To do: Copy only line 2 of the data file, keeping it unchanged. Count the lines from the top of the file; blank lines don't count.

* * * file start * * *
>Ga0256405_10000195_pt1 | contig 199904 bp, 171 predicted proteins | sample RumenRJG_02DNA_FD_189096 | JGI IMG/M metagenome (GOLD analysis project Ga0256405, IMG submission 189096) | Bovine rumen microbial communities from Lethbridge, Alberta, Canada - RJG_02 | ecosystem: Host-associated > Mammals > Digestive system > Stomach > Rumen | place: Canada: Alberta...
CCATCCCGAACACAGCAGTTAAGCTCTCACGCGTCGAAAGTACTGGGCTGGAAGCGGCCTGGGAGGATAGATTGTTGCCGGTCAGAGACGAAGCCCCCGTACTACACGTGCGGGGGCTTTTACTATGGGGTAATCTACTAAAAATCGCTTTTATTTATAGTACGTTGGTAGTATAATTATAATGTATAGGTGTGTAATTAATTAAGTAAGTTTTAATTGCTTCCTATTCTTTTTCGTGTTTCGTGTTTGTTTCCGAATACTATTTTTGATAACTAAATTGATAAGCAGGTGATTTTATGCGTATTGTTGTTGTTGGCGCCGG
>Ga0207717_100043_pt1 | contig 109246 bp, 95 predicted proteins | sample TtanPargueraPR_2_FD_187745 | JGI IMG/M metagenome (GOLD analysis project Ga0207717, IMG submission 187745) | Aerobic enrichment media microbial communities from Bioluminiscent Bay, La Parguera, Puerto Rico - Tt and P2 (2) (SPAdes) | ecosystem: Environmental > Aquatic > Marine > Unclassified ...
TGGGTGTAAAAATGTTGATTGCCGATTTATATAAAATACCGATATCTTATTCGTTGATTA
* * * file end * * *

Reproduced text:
CCATCCCGAACACAGCAGTTAAGCTCTCACGCGTCGAAAGTACTGGGCTGGAAGCGGCCTGGGAGGATAGATTGTTGCCGGTCAGAGACGAAGCCCCCGTACTACACGTGCGGGGGCTTTTACTATGGGGTAATCTACTAAAAATCGCTTTTATTTATAGTACGTTGGTAGTATAATTATAATGTATAGGTGTGTAATTAATTAAGTAAGTTTTAATTGCTTCCTATTCTTTTTCGTGTTTCGTGTTTGTTTCCGAATACTATTTTTGATAACTAAATTGATAAGCAGGTGATTTTATGCGTATTGTTGTTGTTGGCGCCGG